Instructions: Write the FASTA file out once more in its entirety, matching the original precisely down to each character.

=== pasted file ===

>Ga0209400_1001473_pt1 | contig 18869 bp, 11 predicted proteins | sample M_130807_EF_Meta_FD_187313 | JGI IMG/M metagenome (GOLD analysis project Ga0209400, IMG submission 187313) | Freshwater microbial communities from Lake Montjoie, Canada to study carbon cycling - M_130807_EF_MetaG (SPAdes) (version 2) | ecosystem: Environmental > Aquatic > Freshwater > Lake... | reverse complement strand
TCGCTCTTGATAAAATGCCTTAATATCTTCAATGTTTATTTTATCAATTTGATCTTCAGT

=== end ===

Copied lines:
>Ga0209400_1001473_pt1 | contig 18869 bp, 11 predicted proteins | sample M_130807_EF_Meta_FD_187313 | JGI IMG/M metagenome (GOLD analysis project Ga0209400, IMG submission 187313) | Freshwater microbial communities from Lake Montjoie, Canada to study carbon cycling - M_130807_EF_MetaG (SPAdes) (version 2) | ecosystem: Environmental > Aquatic > Freshwater > Lake... | reverse complement strand
TCGCTCTTGATAAAATGCCTTAATATCTTCAATGTTTATTTTATCAATTTGATCTTCAGT